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A Scoping Review of Methods used to assess Medication Adherence in Patients with Chronic Conditions

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Authors: Pinelopi Konstantinou, Orestis Kasinopoulos, Christiana Karashiali, Geοrgios Georgiou, Andreas Panayides, Alexia Papageorgiou, Greta Wozniak, Angelos P. Kassianos & Maria Karekla


Background: Medication adherence (MA) of patients with chronic conditions is a complex phenomenon contributing to increased economic burden and decreased quality of life. Intervention development relies on accurately assessing MA but no “gold standard” method currently exists.

Purpose: The present scoping review aimed to: a) review and describe the current methods of assessing MA in patients with chronic conditions with the highest non-adherence rates (asthma, cancer, diabetes, epilepsy, HIV/AIDS, hypertension), b) outline the evidence on the quality of assessment methods, and c) examine the evidence on agreement between methods in assessing MA.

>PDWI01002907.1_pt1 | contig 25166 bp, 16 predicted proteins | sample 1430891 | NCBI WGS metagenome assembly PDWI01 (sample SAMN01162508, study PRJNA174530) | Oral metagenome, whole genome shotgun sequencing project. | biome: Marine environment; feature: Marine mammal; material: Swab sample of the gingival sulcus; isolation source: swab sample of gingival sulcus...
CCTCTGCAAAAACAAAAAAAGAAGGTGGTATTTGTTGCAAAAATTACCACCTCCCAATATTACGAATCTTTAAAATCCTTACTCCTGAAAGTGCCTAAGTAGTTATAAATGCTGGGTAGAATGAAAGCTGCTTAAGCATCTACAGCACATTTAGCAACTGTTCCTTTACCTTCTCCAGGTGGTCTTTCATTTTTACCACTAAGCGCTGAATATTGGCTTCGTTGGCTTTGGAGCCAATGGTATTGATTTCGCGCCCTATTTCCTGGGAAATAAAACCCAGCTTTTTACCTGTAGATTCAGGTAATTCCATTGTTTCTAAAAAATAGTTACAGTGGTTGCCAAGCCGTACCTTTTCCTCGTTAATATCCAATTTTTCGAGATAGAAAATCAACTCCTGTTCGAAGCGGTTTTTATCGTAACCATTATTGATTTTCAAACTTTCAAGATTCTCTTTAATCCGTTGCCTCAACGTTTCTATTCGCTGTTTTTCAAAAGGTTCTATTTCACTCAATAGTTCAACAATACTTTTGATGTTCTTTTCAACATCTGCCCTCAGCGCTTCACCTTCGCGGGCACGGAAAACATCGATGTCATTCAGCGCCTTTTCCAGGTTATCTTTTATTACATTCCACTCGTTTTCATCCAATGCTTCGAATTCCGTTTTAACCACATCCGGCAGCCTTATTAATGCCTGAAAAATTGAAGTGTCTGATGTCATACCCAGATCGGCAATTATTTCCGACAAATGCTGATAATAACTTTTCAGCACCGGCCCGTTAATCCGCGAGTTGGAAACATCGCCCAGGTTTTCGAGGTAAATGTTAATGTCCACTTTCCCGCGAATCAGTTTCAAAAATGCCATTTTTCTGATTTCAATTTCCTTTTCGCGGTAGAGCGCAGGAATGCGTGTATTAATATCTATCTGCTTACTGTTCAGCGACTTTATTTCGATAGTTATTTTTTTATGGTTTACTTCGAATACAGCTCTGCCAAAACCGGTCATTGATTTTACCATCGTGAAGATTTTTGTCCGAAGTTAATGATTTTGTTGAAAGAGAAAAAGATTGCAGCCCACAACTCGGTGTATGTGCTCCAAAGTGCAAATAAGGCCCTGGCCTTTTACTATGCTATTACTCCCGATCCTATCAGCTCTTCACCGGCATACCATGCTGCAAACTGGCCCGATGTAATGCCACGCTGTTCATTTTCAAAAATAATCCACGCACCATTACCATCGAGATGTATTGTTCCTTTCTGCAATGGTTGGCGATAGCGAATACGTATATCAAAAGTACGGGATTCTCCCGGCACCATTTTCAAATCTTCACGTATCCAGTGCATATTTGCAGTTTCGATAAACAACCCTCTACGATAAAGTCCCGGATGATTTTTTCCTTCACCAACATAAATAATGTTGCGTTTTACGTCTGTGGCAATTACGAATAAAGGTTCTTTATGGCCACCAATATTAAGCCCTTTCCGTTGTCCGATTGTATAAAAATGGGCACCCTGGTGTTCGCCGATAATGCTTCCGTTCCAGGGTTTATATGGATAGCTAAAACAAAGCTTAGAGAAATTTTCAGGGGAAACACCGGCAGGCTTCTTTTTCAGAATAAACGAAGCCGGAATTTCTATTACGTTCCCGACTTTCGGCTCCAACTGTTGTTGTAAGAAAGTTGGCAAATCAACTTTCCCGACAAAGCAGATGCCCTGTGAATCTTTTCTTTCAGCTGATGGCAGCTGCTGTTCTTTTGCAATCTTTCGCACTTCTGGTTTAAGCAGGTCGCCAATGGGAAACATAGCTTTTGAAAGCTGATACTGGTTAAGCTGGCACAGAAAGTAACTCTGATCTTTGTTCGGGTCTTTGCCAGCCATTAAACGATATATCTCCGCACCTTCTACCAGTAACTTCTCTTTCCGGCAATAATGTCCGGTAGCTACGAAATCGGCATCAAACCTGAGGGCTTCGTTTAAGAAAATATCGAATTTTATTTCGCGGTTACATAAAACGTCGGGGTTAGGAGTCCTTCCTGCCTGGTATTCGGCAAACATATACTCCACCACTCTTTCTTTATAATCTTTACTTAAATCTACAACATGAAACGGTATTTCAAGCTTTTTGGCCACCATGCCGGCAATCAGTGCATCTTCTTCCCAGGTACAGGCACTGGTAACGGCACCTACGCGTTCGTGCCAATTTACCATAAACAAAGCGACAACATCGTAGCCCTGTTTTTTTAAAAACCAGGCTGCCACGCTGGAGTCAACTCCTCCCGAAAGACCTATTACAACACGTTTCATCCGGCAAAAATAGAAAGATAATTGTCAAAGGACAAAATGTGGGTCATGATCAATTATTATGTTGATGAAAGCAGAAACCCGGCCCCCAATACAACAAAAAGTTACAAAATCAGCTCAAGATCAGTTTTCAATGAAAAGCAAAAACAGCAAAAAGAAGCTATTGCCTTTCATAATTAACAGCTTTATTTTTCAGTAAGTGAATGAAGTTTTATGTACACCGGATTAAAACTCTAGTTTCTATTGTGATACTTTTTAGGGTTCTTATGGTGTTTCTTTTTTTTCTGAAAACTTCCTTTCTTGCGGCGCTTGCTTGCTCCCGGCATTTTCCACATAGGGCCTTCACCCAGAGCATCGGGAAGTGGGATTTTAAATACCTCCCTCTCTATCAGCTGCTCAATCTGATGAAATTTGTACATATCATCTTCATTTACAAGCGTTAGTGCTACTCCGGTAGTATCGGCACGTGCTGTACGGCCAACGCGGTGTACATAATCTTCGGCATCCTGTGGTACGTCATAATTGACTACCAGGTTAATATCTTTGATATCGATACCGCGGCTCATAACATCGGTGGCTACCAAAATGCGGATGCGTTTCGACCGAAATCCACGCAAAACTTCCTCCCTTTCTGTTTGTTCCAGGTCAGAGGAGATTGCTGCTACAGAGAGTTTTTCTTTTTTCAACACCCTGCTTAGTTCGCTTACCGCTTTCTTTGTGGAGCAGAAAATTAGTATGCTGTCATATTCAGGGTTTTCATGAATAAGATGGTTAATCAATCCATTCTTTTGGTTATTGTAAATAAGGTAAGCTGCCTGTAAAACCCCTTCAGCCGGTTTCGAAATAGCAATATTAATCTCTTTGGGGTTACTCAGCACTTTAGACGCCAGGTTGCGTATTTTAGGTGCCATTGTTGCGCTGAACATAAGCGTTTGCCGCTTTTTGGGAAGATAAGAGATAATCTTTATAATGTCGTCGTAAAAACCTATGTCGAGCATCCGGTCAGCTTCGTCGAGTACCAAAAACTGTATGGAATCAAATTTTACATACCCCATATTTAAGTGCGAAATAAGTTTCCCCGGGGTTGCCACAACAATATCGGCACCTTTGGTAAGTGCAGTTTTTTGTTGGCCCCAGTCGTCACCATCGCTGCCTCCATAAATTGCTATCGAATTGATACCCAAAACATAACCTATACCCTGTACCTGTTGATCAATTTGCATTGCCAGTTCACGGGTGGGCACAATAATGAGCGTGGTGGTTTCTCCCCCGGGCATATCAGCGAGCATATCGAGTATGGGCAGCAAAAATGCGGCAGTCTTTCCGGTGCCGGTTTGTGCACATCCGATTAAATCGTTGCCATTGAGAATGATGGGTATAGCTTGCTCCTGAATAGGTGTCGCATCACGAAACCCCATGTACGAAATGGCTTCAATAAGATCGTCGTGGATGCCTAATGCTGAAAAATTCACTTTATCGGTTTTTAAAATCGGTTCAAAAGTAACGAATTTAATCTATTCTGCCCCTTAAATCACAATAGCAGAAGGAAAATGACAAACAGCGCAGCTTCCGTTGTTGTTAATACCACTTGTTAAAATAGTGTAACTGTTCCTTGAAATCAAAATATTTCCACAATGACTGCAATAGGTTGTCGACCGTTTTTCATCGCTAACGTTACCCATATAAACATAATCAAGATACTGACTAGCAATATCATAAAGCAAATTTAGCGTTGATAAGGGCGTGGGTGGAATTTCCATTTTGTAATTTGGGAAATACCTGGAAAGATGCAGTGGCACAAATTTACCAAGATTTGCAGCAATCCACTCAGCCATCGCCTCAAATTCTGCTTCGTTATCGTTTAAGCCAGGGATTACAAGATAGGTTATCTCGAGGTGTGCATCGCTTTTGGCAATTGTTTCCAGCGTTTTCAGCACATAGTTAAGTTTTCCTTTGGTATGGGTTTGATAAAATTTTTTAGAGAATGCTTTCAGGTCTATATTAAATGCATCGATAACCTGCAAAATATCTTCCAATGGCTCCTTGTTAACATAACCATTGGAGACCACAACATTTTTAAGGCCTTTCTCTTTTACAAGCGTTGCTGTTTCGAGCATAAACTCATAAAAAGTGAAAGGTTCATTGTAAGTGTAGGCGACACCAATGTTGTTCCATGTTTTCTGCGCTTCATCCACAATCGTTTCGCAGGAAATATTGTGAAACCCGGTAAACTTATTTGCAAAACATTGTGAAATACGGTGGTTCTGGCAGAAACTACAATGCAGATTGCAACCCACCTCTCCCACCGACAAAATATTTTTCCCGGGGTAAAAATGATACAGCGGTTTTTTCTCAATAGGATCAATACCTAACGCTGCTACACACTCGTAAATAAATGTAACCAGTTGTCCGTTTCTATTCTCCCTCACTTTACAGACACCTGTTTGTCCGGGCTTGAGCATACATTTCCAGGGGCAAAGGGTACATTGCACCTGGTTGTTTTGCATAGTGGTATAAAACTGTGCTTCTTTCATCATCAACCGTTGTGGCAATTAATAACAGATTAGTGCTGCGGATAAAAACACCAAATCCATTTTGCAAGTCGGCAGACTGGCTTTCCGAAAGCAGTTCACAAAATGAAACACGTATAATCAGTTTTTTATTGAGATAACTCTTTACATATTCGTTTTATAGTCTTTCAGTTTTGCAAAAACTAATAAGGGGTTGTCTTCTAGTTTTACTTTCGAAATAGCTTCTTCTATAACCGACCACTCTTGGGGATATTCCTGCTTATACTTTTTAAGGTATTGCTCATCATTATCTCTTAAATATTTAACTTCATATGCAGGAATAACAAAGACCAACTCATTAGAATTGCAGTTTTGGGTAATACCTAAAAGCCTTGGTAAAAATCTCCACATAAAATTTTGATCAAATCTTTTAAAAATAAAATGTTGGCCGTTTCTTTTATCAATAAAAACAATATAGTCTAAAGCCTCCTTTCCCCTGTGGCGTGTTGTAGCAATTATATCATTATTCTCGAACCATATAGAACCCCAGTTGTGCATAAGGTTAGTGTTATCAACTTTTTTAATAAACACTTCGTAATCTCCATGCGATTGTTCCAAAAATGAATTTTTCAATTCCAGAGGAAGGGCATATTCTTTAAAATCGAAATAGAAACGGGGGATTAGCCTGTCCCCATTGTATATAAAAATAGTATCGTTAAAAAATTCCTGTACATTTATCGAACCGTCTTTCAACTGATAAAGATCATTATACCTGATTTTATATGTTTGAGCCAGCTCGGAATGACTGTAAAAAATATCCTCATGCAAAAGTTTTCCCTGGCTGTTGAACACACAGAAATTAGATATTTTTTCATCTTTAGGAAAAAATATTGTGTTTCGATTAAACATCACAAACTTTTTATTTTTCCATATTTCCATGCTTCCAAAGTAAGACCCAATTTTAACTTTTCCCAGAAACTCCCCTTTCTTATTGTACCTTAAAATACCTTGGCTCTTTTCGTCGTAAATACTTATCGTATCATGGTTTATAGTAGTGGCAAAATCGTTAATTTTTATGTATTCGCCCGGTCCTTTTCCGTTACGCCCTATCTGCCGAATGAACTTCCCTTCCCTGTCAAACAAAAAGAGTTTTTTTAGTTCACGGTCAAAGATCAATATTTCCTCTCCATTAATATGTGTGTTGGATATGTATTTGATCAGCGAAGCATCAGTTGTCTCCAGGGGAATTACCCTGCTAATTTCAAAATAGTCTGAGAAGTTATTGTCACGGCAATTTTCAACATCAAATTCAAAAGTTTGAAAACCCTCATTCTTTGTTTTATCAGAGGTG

Methods: PubMed, PsycINFO and Scopus databases were screened, resulting in 62,592 studies of which 71 met criteria and were included.

Results: Twenty-seven self-report and ten non-self-report measures were identified. The Medication Adherence Report Scale (MARS-5) was found to be the most accurate self-report, whereas electronic monitoring devices such as Medication Event Monitoring System (MEMS) corresponded to the most accurate non-self-reports. Higher rates of MA were reported when assessed using self-reports compared to non-self-reports, except from pill counts.

Conclusions: This is the first review examining self and non-self-report assessment methods for medication adherence, across chronic conditions with the highest non-adherence rates and provides evidence-based recommendations. It highlights that MA assessment methods are understudied in certain conditions, such as epilepsy. Before selecting a MA measure, professionals are advised to inspect its quality indicators. Feasibility of self-report and non-self-report measures should be explored in future studies as there is presently a lack of evidence.

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